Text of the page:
Over the last few years, government teachers’ pays scales have been revised upwards but the pay is still too low to attract the best towards this profession. We are often reminded of how well off the government school teachers are, given the meagre salaries for teachers in private schools. But this is simply an unacceptable baseline given that for the most part, these salaries are well below even the minimum wage legislated by the government.

The other key aspect that needs greater consideration is that of the working conditions that aspiring teachers may look forward to. Even more than a teacher in a low-fee private school, the government school teacher faces the formidable task of teaching students from society’s lowest income strata, with children getting little support from home in terms of educational input and also often suffering from a nutritional deficit. The typical school is a small two to three room affair with perhaps as many teachers, leaving little room for peer support or an ongoing mentoring process. And, this is quite apart from the issue of facilities that remain missing in many cases, ranging from toilets to libraries. Teachers are not meaningfully consulted during decision-making on almost anything that has a bearing on student outcomes. So, whether it is the task of developing curriculum, writing textbooks, designing assessment systems or even putting into place professional support systems, it can be safely averred that the teacher will have no more than a perfunctory input, if any. It is a sad fact that the school teacher occupies a place somewhere close to the bottom of the pyramid of the education structure. His or her voice is heard only by way of political clout exercised by teacher associations.

Who gets recruited matters, but so does the support and enabling environment provided to the teacher once he/she is inducted. Minimising political influence and bringing in a merit-based system are positive steps but choosing the best among those available is a choice greatly restricted by the limited pool of good candidates. In part this has to do with the quality of academic or general education of those desiring to become teachers. This is not to say that the quality of professional education is not important. But it is a deficit of subject-content knowledge that is now generally regarded as a central concern and even institutions such as the Directorate of Staff Development in Punjab with a mandate for providing continuous professional development (pre-service and in-service teacher education) have sought to modify their training programmes to incorporate greater subject content matter. One of the findings of the Basic Research and Implementation in Developing Educational Systems survey that was held around 25 years ago was that the level of general education was a better predictor of student outcomes than professional education, assuming, of course, minimum standards of quality. So, one key intervention would be to ensure minimum standards of education in the institutions from which prospective teachers graduate. There are a number of exceptional teachers working within the system; their number and input needs to increase through better policies. What is also needed is a strategic effort to improve the quality of teaching and here a well-defined accountability framework of mutual responsibilities at the provincial government level, school level and community level can be useful.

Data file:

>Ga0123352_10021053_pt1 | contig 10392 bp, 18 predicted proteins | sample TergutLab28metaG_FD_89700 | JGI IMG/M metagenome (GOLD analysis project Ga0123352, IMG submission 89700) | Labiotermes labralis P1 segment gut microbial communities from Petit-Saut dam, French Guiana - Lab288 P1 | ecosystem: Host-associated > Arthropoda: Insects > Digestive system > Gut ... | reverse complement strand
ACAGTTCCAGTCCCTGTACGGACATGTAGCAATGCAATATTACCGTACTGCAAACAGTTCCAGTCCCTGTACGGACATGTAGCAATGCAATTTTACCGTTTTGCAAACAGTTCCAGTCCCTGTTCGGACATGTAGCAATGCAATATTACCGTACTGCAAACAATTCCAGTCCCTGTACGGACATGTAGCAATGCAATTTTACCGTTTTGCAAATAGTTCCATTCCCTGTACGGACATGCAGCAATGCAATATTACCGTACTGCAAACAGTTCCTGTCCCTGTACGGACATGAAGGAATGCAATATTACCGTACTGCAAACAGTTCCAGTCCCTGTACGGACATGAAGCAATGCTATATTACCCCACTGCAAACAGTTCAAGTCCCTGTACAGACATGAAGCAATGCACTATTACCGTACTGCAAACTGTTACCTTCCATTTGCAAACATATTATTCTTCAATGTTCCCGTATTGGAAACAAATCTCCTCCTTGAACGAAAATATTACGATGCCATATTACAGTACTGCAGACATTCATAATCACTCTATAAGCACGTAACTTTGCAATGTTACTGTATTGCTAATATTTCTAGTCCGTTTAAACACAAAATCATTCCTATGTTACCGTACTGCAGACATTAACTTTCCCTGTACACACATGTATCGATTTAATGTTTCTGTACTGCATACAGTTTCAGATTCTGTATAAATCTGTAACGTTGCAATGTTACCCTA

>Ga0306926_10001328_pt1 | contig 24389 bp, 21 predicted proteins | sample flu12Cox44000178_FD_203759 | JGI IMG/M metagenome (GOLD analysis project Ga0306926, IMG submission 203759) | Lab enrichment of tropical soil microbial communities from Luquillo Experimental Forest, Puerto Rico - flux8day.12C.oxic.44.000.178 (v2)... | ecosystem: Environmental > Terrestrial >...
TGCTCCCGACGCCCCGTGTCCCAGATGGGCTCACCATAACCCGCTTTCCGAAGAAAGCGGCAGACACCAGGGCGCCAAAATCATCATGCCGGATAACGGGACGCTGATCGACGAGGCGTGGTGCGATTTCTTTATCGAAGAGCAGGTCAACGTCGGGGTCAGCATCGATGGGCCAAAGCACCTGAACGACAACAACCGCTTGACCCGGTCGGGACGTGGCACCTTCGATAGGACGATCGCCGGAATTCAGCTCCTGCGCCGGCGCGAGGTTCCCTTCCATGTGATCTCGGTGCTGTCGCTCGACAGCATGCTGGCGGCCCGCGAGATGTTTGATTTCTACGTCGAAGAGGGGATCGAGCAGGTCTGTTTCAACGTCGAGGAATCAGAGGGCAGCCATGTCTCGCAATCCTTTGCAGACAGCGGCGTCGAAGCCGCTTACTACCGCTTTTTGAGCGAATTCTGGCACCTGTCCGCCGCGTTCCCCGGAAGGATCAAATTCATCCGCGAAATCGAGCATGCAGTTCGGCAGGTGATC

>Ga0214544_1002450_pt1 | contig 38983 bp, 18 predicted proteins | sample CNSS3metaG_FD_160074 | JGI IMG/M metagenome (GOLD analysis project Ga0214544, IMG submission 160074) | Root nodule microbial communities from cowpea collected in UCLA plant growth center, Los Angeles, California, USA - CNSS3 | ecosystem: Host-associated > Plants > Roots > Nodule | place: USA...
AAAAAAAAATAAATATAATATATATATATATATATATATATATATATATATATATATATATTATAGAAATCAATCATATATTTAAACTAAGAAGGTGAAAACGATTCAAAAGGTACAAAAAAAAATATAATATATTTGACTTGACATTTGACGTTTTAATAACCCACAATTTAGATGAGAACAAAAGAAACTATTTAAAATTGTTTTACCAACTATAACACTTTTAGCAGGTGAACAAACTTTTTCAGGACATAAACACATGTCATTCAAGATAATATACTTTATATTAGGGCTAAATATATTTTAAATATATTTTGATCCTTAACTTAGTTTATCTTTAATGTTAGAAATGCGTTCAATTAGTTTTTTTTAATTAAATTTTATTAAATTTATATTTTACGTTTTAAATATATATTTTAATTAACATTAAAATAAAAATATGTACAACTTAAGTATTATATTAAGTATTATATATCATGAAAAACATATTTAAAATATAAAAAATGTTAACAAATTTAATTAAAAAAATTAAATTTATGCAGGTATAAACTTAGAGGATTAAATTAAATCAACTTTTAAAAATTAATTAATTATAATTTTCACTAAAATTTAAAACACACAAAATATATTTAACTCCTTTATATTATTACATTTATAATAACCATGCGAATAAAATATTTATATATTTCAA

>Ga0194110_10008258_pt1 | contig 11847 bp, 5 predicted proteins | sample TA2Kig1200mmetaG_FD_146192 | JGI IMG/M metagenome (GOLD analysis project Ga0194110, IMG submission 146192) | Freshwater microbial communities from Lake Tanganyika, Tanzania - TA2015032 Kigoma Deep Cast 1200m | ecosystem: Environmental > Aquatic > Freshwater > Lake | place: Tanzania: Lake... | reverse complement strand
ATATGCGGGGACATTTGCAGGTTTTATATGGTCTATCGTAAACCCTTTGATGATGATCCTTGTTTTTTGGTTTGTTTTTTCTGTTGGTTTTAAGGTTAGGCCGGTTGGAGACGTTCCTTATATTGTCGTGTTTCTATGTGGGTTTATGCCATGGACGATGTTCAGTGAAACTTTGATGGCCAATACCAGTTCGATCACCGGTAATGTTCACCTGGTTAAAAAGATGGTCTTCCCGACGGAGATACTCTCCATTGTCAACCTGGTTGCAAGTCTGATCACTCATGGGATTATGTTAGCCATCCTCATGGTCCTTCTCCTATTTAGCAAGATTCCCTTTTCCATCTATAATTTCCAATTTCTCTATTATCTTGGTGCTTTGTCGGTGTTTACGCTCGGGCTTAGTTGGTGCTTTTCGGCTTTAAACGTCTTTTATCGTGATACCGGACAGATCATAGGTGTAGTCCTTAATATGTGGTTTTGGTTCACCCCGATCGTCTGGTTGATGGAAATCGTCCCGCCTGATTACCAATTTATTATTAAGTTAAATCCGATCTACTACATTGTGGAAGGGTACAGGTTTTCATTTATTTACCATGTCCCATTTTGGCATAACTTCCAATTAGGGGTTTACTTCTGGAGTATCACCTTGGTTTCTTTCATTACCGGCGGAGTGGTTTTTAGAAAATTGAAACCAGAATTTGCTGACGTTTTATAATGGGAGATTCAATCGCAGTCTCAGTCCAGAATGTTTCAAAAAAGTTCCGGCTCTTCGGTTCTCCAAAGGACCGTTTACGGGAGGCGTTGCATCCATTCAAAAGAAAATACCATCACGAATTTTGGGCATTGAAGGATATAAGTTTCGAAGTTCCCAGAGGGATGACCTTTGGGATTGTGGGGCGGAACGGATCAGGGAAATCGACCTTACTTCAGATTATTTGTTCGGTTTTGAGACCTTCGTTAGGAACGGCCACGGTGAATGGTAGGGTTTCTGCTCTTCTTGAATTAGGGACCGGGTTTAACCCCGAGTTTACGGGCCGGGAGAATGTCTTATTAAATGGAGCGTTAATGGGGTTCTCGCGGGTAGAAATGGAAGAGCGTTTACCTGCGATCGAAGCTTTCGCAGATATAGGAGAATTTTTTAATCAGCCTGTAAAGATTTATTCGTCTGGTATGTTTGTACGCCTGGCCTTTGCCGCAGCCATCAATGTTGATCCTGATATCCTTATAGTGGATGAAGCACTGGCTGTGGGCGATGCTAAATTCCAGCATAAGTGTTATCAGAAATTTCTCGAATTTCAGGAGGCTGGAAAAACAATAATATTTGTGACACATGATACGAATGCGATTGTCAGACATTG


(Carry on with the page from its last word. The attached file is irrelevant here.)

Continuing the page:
Published in The Express Tribune, February 19th,  2015.